There are so many modern software products out there which uses cloud-computing to allow you to work from anywhere there is a network connection. You can use your PC, phone, or laptop for this.
But now, it appears as if Lightroom by Adobe Systems, among the most popular programs for photo-editing, is going to use the cloud more too. Today, the Lightroom is locked to one PC, but a recent job posting hints at them working on loosening the link.
In the posting, they have written that they are working on building the next generation of device-connected, cloud-first product for people who are interested in photography. They added that to help with this, Lightroom was looking for desktop software engineers to help them enhance and extend their photography platform.
A Lightroom which is cloud first will be great news for photographers. It will allow you to send your main machine for repairs while protecting your photo catalogs against equipment loss, theft, or fire and making it easy for you to retrieve particular shots while you are traveling without having to carry around an external drive.
But the post also said how hard it was going to be to move their complex software to the cloud. In 2012, Adobe moved all its creative software meant for photographers, illustrators, and moviemakers into a new subscription model known as the Creative Cloud. You can get access to all these features by paying just $50 a month. $10 a month will get you access to Lightroom and Photoshop. But Adobe has very slowly added the cloud part to this Creative Cloud.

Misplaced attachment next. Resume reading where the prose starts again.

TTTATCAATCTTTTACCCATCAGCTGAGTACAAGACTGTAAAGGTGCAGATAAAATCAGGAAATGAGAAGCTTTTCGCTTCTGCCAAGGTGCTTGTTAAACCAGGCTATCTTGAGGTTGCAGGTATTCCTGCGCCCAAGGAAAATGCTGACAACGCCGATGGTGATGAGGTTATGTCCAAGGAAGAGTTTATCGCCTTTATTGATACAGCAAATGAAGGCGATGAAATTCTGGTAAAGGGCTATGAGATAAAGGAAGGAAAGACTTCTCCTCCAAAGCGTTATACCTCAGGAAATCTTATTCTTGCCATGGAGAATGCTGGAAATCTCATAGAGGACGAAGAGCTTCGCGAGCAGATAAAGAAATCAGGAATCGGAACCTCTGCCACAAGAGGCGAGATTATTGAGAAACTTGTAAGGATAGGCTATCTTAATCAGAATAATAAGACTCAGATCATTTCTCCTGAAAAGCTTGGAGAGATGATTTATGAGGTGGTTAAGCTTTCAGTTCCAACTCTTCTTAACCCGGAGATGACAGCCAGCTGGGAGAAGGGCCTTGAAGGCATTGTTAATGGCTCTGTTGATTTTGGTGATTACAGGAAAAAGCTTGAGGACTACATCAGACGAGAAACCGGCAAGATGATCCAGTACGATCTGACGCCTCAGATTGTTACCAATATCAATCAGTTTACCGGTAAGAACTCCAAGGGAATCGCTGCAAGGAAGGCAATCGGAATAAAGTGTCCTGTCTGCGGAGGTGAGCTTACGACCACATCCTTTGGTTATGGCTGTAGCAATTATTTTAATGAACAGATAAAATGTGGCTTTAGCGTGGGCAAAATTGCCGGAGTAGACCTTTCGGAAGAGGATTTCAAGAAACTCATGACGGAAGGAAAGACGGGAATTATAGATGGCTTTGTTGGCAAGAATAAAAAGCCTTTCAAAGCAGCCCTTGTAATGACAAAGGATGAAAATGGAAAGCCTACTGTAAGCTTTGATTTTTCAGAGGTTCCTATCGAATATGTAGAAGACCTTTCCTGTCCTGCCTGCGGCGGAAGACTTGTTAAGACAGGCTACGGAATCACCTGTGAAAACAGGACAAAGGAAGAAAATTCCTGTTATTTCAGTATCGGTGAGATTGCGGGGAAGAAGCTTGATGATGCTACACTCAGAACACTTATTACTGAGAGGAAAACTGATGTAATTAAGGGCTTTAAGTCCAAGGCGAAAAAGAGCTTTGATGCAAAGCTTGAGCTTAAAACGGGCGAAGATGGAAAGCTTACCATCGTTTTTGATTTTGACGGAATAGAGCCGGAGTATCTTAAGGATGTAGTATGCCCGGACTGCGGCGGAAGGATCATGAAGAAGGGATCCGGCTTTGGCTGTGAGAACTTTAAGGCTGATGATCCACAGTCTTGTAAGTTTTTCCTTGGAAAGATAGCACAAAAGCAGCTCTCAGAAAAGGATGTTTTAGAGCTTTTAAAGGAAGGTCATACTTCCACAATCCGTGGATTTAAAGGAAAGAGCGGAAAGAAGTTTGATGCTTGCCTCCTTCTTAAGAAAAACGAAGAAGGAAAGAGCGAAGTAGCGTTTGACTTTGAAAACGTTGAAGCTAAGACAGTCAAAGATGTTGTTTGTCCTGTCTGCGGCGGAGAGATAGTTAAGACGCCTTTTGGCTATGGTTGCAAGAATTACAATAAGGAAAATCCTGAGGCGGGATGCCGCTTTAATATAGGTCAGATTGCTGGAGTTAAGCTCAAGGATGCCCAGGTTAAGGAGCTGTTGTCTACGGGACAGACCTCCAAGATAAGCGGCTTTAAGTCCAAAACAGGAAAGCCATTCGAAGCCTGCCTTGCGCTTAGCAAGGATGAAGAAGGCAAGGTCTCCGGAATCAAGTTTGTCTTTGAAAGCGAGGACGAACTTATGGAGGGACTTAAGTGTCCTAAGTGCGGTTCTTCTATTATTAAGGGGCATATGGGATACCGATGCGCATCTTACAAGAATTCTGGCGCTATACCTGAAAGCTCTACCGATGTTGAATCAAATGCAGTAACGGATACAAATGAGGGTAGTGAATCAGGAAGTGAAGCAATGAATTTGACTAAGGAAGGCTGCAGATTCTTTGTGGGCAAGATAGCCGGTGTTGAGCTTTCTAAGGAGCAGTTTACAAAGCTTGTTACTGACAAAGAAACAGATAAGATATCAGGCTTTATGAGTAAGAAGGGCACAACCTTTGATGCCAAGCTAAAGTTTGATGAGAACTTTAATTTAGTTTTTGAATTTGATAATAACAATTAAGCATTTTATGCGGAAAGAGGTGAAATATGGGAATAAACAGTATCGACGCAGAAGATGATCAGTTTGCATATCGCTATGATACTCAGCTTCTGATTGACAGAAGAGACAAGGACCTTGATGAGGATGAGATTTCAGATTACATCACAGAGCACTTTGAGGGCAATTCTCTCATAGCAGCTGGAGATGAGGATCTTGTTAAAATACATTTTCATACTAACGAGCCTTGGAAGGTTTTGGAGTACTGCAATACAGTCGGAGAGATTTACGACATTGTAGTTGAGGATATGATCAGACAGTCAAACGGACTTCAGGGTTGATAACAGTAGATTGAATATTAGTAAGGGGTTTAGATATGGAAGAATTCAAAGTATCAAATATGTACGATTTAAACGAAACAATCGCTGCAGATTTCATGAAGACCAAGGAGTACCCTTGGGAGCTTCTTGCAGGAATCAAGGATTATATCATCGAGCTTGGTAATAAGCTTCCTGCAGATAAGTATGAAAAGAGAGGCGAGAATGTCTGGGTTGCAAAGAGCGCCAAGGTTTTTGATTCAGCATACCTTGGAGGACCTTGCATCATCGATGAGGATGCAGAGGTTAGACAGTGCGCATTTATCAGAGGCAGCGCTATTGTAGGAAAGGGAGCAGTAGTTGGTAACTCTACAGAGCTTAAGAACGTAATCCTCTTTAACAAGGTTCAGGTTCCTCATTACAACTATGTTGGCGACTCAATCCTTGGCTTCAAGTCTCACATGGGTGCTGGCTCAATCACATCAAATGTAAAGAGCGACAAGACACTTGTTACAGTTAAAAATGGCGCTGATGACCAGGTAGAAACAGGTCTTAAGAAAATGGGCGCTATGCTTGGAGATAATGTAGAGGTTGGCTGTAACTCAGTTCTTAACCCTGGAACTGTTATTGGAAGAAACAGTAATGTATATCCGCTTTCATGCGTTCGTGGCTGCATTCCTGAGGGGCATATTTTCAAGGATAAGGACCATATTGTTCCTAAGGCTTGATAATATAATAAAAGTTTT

First, they added the ability to sync files; then they added the ability to share libraries with design elements, then they added the ability of browsing stock photos which you may need to buy from inside programs such as Photoshop.
For Lightroom, you could synchronize photos between your mobile devices and PC. This allows you to edit pictures on your phone and move images you’ve captured with your phone to your PC. There’s a web interface for these synchronized photos also which is improving steadily.
Fundamentally though, you will still be working mostly on your PC and your master catalog of photographs. The Lightroom sync from today is very useful, but the program is attacked to the one-PC origins it has.
Adobe did not commented beyond saying that it is hiring for the Lightroom team. But, Tom Hogarty, the director for product management at Lightroom, had earlier said the company wanted to embrace cloud computing for Lightroom.
There is a very good reason why this hasn’t been done sooner too. Video and photo files are quite large and slow to transfer over the network. Even when you’re using a super fast network, with a 1 gigabit per second speed, you will need at least 4 seconds to download 30 MB photo files. Lightroom users usually deal with dozens of pictures at one time. Panoramas, videos, or HDR images will only be bigger.